|Born||June 23, 1928|
Sasayamacho, Takigun, Hyogo, Japan
|Died||July 19, 2007 (age 79)|
Tenri, Nara, Japan
Hayao Kawai (河合隼雄 Kawai Hayao) (1928–2007) was a Japanese Jungian psychologist who has been described as "the founder of Japanese Analytical and Clinical Psychology". He introduced the sandplay therapy concept to Japanese psychology. He participated in Eranos from 1982. Kawai was the director of the International Research Center for Japanese Studies from 1995 to 2001. As chief of the Agency for Cultural Affairs from 2002 to 2007, he oversaw the popular Nihon no Uta Hyakusen song selection, as well as the "Kokoro no Note" ethics textbook now used in all Japanese primary schools. He died in Tenri Hospital following a stroke.
- The Japanese psyche: major motifs in the fairy tales of Japan (Mukashibanashi to Nihonjin no kokoro) translated by Sachiko Reece, ISBN 0-88214-368-9
- The Buddhist Priest Myōe: A Life of Dreams translated by Mark Unno, ISBN 0-932499-62-7
- Dreams, Myths and Fairy Tales In Japan translated by James G. Donat, ISBN 3-85630-544-0
- Buddhism and the art of psychotherapy, ISBN 1-60344-053-4
- Haruki Murakami Goes to Meet Hayao Kawai, ISBN 978-3-85630-764-6
- 1982 Kawai received the Osaragi Jiro Prize for his work Japanese Psyche: Major Motifs in the Fairy Tales of Japan.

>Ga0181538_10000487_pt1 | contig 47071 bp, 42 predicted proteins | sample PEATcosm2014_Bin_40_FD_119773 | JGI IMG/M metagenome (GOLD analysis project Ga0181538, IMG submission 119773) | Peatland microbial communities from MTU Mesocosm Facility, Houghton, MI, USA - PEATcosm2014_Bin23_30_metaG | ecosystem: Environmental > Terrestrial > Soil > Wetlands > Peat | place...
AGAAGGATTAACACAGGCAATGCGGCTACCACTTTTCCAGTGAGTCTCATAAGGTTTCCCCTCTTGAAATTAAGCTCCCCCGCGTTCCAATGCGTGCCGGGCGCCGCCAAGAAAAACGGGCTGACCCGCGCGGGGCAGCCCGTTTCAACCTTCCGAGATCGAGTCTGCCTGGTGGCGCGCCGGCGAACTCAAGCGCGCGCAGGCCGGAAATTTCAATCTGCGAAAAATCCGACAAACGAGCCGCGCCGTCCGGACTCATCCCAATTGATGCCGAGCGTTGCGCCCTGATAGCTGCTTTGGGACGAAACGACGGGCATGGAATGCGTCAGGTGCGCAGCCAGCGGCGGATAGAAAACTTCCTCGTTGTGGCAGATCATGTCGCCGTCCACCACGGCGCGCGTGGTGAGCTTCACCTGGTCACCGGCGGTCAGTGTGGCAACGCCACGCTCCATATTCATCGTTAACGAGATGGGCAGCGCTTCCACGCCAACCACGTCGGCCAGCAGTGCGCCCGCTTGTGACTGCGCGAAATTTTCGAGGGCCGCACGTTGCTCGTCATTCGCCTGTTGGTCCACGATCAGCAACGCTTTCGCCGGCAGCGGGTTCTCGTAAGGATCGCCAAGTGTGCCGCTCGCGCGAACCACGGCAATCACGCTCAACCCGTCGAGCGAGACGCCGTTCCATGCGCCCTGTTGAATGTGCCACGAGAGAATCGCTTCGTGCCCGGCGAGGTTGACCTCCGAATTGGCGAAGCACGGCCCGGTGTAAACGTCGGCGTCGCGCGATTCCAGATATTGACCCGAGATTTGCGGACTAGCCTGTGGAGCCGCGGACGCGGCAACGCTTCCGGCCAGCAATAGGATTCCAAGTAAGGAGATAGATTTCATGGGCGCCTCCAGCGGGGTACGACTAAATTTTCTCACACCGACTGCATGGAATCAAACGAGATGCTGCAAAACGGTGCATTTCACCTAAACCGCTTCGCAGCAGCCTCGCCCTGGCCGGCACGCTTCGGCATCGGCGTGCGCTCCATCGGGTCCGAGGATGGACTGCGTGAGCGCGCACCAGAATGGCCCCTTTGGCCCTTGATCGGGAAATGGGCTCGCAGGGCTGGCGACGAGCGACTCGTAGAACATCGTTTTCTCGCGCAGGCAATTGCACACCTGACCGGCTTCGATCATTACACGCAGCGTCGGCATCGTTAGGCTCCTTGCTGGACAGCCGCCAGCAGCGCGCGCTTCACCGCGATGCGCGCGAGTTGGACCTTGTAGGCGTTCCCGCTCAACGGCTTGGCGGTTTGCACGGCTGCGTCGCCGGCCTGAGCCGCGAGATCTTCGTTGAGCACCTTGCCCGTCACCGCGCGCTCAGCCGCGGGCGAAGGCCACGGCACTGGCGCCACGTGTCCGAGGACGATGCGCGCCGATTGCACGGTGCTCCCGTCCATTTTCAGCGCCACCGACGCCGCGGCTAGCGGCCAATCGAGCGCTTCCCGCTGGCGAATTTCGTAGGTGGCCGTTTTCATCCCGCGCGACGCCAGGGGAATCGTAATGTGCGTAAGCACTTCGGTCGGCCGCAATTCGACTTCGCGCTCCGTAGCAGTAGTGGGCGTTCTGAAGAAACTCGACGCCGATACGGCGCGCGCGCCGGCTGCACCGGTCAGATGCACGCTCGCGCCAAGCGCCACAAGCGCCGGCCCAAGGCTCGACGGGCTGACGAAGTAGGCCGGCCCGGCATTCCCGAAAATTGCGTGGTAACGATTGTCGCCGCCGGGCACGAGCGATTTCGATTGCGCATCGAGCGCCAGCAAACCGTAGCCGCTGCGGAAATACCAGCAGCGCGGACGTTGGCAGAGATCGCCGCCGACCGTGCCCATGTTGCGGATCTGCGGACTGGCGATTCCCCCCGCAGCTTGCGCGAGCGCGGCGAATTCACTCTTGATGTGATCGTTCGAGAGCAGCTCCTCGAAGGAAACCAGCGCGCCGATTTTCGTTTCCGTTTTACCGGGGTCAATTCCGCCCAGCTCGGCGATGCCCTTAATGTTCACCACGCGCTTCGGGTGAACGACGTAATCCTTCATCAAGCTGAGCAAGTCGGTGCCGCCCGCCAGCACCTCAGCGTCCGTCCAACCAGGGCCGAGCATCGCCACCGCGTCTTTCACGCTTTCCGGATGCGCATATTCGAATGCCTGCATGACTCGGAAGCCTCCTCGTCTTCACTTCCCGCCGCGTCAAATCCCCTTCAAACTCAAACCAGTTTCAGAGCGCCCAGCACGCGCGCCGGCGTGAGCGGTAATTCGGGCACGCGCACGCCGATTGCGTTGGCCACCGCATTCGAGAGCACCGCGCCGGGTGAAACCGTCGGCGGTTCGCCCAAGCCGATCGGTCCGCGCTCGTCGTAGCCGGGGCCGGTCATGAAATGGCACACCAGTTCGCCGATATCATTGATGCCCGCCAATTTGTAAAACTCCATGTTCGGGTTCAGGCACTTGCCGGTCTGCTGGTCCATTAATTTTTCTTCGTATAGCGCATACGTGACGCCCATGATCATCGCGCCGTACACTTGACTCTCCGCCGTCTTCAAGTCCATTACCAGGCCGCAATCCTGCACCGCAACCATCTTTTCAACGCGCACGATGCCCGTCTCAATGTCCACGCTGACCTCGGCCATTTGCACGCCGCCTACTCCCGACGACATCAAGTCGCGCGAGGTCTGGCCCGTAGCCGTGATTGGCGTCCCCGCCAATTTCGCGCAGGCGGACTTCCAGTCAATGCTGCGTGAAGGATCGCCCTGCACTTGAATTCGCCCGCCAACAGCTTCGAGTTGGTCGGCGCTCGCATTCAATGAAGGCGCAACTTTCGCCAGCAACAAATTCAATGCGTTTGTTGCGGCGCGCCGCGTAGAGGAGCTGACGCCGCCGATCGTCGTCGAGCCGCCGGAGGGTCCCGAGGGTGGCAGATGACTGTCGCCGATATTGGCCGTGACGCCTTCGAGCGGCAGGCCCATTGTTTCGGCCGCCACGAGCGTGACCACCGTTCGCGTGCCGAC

- 1988 He received the Shincho Gakugei Prize in Learning and the Arts for The Buddhist Priest Myōe: A Life of Dreams.
- 1997 He received the Asahi Prize for groundbreaking research in and clinical practice of psychology
- Higuchi, Kazuhiko. "Obituary : Dr. Hayao Kawai". International Association for Analytical Psychology. Retrieved 2009-04-26.
- "Hayao Kawai To Deliver Mansfield American-Pacific Lecture at the Library of Congress April 8". United States Library of Congress. 23 March 1993. Archived from the original on 20 August 2003.
- Kyoto University Public Relations (December 2000). "栄誉 - 河合隼雄名誉教授(Honors: Hayao Kawai, Professor Emeritus)" (PDF). 京大広報 (Kyoto University Public Relations) (in Japanese). University of Kyoto (552): 974.
- "Asahi Prize Winners" (in Japanese). Asahi Shimbun. Archived from the original on 21 April 2010.